The terminal on the Island of Flamenco is incomplete so we were moored offshore and transferred to the terminal by a tender.
The bus that took us to the rainforest village drove along the Amador Causeway which gave us sight of the Old Town of Panama which was built in 1671. This replaced the original Old Town that was destroyed by the British pirate Captain Henry Morgan round about 1671, having been since 1519.
We drove to the rainforest near to the Panama Canal where the indigenous people of the Embera tribe maintain traditional culture and daily life. These people are the closest living relatives to the Maya. The Emberas lived not only here in Panama but also in Colombia and Ecuador long before the Europeans arrived. The Emberas total some 2200 people living in six remote villages accessible only by canoe. This is how all rainforest peoples live anywhere in the world. The rivers provide access to their homeland as well as the wider world. They live close to the river where the rainforest is less dense as it is a waste of time, if not impossible, to clear a rainforest with a machete. This is for Hollywood!!!!
We travelled to the native Embera village by dugout canoe deep in the rainforest of the Chagres National Park. We travelled through the lush rainforest and were able to admire the flora and fauna of the ecosystem.
The village we visited, Quebra da Puri, is on Lake Alajuela an hour from Panama City and 40 minutes from the nearest settlements landing stage. The dugout canoes we used are powered by outboard motors and are known as piraguas. We arrived at the village, soaking wet through as a result of the speed and rather large waves on the journey. Fortunately we could keep the cameras dry but for one member of the party it was certainly the longest shower he had ever had!!! We found the Emberas a warm and friendly group of people who are committed to preserving a traditional lifestyle in a rapidly developing country. This is a challenge as where they live is a National Park now, but by working with the government and tourism authorities they make their living by sharing this culture with visitors. The good thing is that, unlike some places in the world with indigenous villages and massive car parks, this is by no means fake.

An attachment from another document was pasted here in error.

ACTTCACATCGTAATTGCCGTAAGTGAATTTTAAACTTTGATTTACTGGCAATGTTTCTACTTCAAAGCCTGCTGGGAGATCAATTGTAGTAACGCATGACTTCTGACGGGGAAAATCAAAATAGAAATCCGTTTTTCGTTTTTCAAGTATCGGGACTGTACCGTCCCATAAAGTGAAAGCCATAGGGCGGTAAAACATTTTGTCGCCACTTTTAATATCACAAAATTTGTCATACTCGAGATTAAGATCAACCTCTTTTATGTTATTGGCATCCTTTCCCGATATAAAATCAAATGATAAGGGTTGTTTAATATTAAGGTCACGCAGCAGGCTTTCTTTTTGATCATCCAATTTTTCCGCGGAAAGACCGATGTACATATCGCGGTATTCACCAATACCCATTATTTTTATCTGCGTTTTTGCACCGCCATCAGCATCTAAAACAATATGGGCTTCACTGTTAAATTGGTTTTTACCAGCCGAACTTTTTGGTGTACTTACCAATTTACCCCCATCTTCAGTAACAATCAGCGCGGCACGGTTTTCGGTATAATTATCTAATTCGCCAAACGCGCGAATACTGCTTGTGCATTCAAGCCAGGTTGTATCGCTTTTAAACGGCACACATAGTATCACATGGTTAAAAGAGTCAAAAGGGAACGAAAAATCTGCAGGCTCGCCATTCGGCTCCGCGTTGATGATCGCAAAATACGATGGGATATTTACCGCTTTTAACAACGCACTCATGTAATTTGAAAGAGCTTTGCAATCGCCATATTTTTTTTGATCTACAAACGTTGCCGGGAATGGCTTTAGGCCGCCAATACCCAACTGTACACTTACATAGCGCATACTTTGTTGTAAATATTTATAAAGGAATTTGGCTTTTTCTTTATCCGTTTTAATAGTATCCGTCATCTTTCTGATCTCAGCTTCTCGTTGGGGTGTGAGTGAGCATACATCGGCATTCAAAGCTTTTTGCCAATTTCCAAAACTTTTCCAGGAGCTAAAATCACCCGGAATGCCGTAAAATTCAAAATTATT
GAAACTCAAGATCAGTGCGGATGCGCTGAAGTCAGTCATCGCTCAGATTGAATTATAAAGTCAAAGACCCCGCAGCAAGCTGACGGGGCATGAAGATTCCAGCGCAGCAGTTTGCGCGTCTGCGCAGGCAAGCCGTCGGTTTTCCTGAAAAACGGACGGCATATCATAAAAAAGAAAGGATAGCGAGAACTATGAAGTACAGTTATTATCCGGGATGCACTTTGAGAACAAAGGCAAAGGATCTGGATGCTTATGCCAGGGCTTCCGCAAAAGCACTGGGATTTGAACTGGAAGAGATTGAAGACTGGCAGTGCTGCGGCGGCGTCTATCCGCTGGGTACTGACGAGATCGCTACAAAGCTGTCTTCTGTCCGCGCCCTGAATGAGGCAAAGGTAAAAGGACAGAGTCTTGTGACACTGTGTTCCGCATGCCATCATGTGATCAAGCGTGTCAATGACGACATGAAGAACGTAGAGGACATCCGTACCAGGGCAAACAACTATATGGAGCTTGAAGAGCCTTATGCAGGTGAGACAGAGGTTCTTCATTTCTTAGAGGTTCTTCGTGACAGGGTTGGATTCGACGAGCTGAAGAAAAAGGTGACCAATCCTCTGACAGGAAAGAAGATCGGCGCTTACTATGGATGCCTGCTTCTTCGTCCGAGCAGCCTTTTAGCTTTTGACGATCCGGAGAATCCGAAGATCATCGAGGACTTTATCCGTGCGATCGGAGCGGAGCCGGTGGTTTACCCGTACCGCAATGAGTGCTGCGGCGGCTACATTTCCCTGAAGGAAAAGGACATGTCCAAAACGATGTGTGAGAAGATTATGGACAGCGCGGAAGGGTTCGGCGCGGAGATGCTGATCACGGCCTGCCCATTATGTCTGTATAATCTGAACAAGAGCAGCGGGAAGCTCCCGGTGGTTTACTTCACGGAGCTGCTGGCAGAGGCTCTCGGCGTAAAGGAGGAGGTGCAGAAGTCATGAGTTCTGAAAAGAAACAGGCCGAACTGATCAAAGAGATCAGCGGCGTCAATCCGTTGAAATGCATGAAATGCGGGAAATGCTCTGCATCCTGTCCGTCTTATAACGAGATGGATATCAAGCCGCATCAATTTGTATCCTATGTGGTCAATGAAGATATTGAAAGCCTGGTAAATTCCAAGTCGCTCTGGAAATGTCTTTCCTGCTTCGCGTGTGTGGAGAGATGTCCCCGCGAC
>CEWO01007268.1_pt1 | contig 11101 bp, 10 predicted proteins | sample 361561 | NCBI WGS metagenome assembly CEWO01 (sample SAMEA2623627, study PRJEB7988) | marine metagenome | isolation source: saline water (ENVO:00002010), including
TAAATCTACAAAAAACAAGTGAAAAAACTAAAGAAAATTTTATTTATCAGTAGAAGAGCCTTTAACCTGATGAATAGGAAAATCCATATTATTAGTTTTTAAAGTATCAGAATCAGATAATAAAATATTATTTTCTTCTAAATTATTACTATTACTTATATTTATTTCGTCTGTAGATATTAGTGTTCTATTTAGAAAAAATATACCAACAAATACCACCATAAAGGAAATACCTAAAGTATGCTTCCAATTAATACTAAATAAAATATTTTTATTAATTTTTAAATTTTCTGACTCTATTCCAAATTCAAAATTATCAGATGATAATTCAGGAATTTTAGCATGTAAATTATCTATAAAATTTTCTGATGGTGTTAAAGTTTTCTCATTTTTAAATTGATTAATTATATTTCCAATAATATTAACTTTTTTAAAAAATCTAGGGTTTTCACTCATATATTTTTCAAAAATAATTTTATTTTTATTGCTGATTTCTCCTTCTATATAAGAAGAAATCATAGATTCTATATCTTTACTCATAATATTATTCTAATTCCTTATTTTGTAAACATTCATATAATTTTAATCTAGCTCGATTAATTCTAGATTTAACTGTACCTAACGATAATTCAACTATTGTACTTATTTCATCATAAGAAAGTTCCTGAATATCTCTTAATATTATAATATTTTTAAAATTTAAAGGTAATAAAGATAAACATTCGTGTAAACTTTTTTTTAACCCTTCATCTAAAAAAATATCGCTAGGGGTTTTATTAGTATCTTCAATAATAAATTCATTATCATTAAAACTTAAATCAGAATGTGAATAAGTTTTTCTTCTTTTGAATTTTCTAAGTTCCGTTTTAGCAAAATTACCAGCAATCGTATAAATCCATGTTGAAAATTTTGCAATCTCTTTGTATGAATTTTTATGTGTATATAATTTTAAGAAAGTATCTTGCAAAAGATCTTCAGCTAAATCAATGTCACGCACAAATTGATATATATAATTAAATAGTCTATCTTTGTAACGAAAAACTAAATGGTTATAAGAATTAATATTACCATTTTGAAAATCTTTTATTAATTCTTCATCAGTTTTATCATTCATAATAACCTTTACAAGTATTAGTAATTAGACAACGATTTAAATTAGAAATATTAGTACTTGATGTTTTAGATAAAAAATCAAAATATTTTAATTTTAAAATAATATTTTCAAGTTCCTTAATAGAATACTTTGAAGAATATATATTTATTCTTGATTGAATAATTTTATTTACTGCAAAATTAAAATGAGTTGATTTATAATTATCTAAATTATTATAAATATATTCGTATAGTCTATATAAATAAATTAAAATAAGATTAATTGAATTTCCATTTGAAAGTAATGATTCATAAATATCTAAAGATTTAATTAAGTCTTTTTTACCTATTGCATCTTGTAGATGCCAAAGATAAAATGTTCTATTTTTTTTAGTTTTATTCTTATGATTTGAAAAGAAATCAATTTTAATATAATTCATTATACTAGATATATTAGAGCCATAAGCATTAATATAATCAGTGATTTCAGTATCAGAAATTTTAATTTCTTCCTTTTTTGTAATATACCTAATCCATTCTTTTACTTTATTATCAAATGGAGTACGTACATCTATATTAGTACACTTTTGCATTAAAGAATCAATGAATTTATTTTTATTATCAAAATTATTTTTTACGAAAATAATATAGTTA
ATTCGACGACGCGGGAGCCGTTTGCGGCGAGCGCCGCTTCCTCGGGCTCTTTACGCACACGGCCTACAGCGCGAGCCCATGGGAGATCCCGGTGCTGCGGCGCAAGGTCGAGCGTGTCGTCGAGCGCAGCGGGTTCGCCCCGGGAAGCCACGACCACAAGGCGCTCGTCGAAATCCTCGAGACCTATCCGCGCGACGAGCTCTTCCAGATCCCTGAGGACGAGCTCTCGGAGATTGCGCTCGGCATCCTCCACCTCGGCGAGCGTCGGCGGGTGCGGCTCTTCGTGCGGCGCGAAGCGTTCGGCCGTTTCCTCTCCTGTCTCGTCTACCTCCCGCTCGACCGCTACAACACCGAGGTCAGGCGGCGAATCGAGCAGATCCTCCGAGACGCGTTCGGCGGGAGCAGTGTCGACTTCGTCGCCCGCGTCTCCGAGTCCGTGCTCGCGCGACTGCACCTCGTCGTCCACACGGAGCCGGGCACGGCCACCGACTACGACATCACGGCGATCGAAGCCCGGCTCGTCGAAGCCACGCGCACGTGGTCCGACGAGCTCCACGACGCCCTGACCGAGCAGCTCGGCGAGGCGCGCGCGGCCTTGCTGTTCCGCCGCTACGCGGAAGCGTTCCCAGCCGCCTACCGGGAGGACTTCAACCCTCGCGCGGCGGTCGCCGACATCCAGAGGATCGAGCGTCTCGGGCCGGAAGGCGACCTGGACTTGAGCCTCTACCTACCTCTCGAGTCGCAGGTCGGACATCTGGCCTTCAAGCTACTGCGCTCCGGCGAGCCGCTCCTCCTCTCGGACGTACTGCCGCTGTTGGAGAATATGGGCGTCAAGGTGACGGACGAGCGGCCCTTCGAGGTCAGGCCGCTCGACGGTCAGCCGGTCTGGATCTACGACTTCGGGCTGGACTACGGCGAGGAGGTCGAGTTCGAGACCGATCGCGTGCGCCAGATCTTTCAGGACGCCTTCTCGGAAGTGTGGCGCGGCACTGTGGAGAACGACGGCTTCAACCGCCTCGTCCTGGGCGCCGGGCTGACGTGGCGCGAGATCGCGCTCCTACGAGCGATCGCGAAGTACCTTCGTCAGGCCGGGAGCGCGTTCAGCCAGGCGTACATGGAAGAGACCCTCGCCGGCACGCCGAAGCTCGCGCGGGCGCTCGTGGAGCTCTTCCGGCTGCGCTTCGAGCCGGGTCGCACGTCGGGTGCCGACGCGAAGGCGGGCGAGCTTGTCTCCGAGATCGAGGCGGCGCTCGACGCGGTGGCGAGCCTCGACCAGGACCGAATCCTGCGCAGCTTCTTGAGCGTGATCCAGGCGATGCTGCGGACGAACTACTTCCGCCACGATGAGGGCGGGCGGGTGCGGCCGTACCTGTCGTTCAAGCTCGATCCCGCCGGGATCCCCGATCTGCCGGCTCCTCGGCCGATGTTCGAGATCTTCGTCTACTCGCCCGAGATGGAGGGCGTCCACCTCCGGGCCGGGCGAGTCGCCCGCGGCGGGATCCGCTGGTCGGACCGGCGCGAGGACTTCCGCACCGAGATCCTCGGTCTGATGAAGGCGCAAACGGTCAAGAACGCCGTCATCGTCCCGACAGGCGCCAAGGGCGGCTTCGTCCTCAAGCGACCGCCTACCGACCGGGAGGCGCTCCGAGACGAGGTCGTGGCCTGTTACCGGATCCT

The houses of the village are made of timber with palm leaves on the roof framework.
When cooking in the communal kitchen the smoke from the open fire and barbecue ‘paints’ the inside of the roof that in turn keeps the insects, especially the mosquitos, at bay.
The buildings are 3m off the ground to enable small mammals and insects to use the routes that they have always used to get around the area because after all they were here first. The Emberas believe that living in harmony with nature is the appropriate way.
The chief of the village welcomed us, and we had the opportunity to purchase examples of craftwork and later sampled traditional food such as freshly caught, fried tilapia fish and plantain.
To finish the visit we were treated to traditional dances and music before the whole village assembled to wish us goodbye.
We returned to the landing stage but the driver of each canoe had to take care because of the waves and floating debris on the water.
Not long after we rebounded the ship it sailed for Costa Rica.